For the week of January 13, 1999   thru January 19, 1999  

Shake off that bell-ringer?

Injuries to the brain are always serious

Express Staff Writer

If the stories some dazed and confused concussion victims have told the Sun Valley Ski Patrol were true, Grover Cleveland would be president, Bald Mountain would be in Squaw Valley, and Anchorage would be the capitol of the United States.

"We see about four or five concussions a week," said Sun Valley Ski Patrolman Brian Dirksmeier.

Most of us have taken a spill, hit our head and felt a little out of whack. And most of the time we know we have a concussion, but we shake off the disorientation and accept that we ‘had our bell rung.’

If concussions were called brain injuries, though, which is what they are, they would probably not be taken so lightly, and we would report directly to a physician.

Information on concussions is readily available in books written for the layman and even on the Internet.

The word concussion comes from the Latin concutere, which means to strike together. That striking together, however minor, is a wound to the tissue of the brain, an organ very few of us, save for a few fanatical boxers, want to put at risk.

Concussions occur when the body is moving rapidly through space and suddenly stops. The brain is traveling at the same speed as the rest of the body, so when the body stops, the brain continues to move at the same speed in the same direction.

The brain then hits the skull and bounces back, hitting the opposite side of the skull until it loses momentum in the soup of neural-spinal fluid.

When it strikes the skull, a portion of the brain is damaged. That’s when things can get hazy for the victim. That’s also when it’s a good idea to check in with a doctor.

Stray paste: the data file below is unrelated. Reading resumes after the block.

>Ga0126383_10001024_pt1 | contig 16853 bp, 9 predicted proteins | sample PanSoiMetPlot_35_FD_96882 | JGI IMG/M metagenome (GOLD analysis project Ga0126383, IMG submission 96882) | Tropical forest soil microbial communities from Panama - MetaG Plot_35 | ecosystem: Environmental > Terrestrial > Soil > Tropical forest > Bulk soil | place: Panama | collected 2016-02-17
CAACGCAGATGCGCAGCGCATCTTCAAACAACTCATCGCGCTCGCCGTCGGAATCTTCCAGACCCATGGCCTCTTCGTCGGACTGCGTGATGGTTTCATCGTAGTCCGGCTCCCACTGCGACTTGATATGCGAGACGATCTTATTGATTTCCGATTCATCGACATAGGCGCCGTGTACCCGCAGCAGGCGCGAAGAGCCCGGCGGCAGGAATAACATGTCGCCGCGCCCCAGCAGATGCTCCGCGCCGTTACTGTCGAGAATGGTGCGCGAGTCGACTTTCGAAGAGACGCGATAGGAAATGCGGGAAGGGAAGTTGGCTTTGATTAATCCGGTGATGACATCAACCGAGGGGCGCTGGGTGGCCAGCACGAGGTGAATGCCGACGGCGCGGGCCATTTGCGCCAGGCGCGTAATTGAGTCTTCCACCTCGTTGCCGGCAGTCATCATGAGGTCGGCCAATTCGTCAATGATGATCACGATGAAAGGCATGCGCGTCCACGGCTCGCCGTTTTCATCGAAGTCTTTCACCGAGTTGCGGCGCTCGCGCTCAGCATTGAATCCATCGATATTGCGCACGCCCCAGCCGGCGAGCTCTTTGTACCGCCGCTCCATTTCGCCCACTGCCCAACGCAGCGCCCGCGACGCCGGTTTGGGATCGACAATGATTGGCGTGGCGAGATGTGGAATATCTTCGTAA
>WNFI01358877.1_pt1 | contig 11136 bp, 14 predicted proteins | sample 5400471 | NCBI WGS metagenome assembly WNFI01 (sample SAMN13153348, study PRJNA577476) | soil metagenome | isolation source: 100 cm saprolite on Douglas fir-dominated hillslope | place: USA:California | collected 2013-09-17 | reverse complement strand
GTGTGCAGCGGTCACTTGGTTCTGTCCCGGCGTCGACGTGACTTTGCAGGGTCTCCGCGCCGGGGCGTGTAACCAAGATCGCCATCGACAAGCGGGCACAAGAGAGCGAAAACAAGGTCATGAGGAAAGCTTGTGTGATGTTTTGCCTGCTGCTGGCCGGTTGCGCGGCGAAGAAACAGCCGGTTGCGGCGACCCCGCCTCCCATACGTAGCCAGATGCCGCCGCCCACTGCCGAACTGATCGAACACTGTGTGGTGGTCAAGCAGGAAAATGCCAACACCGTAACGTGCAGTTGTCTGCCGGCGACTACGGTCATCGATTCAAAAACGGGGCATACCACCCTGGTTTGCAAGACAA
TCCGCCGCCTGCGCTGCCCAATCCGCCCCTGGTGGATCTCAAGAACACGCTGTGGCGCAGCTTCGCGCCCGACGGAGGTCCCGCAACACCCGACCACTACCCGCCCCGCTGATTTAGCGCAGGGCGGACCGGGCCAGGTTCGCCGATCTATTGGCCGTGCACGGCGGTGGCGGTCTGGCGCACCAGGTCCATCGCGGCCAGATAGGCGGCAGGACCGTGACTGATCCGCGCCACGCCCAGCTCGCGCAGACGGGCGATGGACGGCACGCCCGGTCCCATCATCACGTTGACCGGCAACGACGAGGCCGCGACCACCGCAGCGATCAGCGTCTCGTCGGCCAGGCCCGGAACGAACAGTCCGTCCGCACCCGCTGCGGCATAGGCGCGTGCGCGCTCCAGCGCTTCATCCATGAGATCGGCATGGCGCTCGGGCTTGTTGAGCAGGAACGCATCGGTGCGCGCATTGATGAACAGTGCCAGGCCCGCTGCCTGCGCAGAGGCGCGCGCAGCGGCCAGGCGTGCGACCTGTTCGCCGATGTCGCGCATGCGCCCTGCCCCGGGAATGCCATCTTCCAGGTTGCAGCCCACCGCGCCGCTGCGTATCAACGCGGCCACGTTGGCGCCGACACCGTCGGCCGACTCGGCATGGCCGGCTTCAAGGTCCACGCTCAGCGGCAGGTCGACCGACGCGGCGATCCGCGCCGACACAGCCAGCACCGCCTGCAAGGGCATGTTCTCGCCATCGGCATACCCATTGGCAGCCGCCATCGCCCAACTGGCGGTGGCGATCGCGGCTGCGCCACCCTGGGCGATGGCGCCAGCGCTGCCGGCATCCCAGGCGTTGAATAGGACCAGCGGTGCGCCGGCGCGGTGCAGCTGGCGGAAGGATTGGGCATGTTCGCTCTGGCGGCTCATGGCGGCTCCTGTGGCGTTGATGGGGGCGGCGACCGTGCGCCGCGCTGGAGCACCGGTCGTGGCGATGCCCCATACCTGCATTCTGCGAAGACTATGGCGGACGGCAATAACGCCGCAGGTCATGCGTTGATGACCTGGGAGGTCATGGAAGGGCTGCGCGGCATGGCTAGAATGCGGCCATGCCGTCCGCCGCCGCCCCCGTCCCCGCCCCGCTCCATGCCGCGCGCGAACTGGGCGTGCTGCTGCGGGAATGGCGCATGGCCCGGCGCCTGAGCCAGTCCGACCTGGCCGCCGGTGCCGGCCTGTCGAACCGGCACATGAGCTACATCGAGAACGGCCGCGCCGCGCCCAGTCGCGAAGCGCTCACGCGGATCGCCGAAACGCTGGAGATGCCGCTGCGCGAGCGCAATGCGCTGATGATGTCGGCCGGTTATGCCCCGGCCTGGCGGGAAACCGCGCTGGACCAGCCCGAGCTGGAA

The bell-ringing is always serious if it is one of several occurrences, because the effects of repeated blows are cumulative. One blow is intensified by the effects of the previous one.

Thus, someone who has taken severe head blows in the past may experience concussion symptoms from only a mild bump. That can result in cumulative sensory and cognitive defects.

Consider the plight of ice hockey star Brett Lindros. In 1996, at the age of 21, the New York Islander had his promising career cut short because of his inventory of concussions. Doctors beseeched the left wing to call it quits in order to save his sanity. For Brett, whose brother Eric is the captain of the Philadelphia Flyers, successive blows—even minor ones—produced more severe symptoms. His disorientation sidelined him for longer and longer periods, causing him to miss a total of 64 games.

Management of head injuries of this sort is not an exact science. Doctors continue to debate classification and treatment approaches for concussions. Doctors also have a tricky time balancing their on-the-scene observations of the victim with the victim’s personal, often dazed account of what he or she is truly feeling.

Most doctors opt for a system that grades concussions from 1 to 3.

A Grade 1 concussion is the most common and the most difficult to recognize. With this mild bruising to brain tissue, there is no loss of consciousness or memory loss, but the victim may for a moment act stunned or dazed. Sensory difficulties usually clear within one minute.